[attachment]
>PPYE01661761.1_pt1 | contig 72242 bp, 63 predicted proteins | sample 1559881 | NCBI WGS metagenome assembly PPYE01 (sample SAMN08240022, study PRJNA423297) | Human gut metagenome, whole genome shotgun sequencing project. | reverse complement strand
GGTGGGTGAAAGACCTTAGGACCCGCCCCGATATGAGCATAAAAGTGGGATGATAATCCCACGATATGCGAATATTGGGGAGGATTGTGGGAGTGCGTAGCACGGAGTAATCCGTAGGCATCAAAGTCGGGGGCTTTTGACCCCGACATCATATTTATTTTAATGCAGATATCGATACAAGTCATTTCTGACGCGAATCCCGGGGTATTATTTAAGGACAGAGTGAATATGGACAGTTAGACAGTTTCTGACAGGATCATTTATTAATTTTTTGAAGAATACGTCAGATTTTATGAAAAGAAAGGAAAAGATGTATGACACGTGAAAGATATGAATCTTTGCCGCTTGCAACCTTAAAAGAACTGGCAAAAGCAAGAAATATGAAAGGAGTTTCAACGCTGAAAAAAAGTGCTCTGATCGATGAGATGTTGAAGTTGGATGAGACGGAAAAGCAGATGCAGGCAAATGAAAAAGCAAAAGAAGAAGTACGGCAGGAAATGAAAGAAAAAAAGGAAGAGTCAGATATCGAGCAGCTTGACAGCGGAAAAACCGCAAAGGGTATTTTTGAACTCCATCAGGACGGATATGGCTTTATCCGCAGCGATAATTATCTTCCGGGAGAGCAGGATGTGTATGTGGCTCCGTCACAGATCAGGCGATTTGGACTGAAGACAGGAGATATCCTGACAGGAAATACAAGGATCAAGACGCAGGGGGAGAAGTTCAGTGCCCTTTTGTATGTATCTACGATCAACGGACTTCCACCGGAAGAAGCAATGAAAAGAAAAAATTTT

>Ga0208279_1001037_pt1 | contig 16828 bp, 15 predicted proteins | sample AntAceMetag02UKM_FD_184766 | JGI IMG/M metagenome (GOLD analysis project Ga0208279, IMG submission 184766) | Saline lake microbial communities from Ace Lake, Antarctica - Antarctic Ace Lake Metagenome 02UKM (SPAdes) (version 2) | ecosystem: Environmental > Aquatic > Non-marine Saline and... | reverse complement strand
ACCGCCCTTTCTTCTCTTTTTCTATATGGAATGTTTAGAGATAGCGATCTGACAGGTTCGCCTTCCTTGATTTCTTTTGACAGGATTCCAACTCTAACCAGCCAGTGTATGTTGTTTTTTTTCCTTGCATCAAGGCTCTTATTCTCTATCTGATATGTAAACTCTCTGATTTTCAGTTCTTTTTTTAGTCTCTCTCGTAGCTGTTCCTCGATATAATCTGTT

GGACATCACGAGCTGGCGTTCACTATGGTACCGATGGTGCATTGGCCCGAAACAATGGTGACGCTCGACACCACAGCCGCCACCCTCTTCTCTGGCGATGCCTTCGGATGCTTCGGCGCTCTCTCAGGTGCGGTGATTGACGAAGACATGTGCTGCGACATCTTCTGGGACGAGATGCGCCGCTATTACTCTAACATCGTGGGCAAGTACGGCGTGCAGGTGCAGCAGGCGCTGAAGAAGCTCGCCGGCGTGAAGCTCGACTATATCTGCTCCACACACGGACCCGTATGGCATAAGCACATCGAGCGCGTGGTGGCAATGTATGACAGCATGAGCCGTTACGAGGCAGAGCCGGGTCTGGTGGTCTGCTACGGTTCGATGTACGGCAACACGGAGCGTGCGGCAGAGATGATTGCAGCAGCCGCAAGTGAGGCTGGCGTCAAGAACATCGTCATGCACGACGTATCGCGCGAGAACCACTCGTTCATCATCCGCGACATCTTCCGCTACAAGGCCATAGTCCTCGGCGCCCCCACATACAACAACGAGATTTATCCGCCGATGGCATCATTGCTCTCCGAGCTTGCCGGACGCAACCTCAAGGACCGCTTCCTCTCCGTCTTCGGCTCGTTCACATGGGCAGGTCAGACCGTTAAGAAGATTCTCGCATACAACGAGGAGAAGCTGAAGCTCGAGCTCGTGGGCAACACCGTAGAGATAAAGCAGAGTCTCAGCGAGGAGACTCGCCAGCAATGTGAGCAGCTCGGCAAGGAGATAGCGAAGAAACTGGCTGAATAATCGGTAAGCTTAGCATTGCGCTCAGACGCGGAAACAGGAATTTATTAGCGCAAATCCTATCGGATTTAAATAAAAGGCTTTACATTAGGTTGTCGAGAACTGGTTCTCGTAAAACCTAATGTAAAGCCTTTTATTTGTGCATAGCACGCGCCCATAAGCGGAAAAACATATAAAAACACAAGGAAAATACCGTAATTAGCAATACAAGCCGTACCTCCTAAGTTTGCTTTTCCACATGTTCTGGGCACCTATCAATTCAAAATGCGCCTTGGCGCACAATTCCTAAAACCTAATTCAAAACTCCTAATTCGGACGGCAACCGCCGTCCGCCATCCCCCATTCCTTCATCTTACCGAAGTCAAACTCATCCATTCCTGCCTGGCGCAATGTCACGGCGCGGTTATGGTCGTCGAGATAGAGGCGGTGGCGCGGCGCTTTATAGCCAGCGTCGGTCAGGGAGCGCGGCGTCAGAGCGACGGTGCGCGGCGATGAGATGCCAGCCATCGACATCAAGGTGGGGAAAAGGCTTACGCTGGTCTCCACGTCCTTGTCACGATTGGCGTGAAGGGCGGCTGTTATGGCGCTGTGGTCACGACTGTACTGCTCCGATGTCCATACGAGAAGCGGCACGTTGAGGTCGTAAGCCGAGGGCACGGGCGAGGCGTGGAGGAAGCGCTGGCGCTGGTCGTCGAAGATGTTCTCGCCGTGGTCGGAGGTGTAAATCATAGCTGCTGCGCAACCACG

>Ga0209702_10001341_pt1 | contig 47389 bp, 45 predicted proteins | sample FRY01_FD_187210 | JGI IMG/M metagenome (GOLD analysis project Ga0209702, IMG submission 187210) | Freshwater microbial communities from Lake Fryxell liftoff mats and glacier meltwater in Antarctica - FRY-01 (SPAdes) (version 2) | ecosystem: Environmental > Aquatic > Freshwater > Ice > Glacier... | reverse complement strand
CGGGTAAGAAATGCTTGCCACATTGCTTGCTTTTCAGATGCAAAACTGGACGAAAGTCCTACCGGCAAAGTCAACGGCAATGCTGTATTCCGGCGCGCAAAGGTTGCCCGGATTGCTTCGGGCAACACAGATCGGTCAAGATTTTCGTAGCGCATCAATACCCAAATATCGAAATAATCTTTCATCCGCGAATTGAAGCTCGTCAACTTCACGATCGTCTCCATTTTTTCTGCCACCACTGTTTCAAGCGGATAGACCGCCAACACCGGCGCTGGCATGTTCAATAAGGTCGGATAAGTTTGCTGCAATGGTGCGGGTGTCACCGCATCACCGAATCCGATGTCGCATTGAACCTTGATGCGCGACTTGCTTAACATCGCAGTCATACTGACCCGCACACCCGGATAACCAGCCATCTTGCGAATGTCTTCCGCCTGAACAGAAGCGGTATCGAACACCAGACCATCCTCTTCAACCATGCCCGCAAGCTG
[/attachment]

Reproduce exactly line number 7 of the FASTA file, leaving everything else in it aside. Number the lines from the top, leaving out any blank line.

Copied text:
CGGGTAAGAAATGCTTGCCACATTGCTTGCTTTTCAGATGCAAAACTGGACGAAAGTCCTACCGGCAAAGTCAACGGCAATGCTGTATTCCGGCGCGCAAAGGTTGCCCGGATTGCTTCGGGCAACACAGATCGGTCAAGATTTTCGTAGCGCATCAATACCCAAATATCGAAATAATCTTTCATCCGCGAATTGAAGCTCGTCAACTTCACGATCGTCTCCATTTTTTCTGCCACCACTGTTTCAAGCGGATAGACCGCCAACACCGGCGCTGGCATGTTCAATAAGGTCGGATAAGTTTGCTGCAATGGTGCGGGTGTCACCGCATCACCGAATCCGATGTCGCATTGAACCTTGATGCGCGACTTGCTTAACATCGCAGTCATACTGACCCGCACACCCGGATAACCAGCCATCTTGCGAATGTCTTCCGCCTGAACAGAAGCGGTATCGAACACCAGACCATCCTCTTCAACCATGCCCGCAAGCTG